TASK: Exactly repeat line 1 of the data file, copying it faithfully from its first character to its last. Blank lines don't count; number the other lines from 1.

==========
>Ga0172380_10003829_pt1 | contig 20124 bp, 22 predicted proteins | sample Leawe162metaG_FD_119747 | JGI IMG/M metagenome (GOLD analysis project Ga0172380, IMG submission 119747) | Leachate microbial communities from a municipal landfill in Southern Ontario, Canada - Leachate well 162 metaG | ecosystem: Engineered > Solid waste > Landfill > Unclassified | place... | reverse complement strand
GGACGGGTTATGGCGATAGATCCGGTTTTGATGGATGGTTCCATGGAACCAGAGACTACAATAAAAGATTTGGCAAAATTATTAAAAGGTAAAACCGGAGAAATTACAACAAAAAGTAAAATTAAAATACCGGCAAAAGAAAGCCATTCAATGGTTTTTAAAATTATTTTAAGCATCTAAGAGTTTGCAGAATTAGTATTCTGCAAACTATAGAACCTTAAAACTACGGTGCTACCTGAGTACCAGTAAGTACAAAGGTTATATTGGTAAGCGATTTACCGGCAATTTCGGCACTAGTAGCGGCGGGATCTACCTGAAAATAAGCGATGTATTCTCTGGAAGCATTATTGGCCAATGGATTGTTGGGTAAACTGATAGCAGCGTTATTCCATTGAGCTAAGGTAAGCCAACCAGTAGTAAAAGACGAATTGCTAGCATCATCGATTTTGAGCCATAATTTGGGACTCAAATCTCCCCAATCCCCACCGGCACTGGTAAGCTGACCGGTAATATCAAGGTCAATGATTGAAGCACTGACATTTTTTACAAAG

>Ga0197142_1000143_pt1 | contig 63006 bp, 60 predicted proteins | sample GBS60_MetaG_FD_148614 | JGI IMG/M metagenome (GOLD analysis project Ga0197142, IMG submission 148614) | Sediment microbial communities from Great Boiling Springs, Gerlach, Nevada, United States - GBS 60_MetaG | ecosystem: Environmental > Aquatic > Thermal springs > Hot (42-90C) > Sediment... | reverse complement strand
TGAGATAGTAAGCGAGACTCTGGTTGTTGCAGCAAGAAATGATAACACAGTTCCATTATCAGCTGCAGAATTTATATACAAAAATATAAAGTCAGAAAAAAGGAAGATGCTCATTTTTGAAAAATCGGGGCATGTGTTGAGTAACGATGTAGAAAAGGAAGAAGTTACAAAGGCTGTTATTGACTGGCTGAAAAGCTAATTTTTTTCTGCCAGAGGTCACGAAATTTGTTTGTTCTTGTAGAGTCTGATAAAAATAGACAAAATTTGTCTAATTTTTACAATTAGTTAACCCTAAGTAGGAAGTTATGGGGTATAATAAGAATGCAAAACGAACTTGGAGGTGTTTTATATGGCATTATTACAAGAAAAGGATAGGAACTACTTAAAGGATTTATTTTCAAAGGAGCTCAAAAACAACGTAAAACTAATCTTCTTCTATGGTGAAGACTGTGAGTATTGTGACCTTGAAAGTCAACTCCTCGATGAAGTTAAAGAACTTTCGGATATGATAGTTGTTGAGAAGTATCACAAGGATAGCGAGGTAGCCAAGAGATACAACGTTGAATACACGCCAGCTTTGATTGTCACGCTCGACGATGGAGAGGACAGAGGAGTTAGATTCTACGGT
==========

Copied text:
>Ga0172380_10003829_pt1 | contig 20124 bp, 22 predicted proteins | sample Leawe162metaG_FD_119747 | JGI IMG/M metagenome (GOLD analysis project Ga0172380, IMG submission 119747) | Leachate microbial communities from a municipal landfill in Southern Ontario, Canada - Leachate well 162 metaG | ecosystem: Engineered > Solid waste > Landfill > Unclassified | place... | reverse complement strand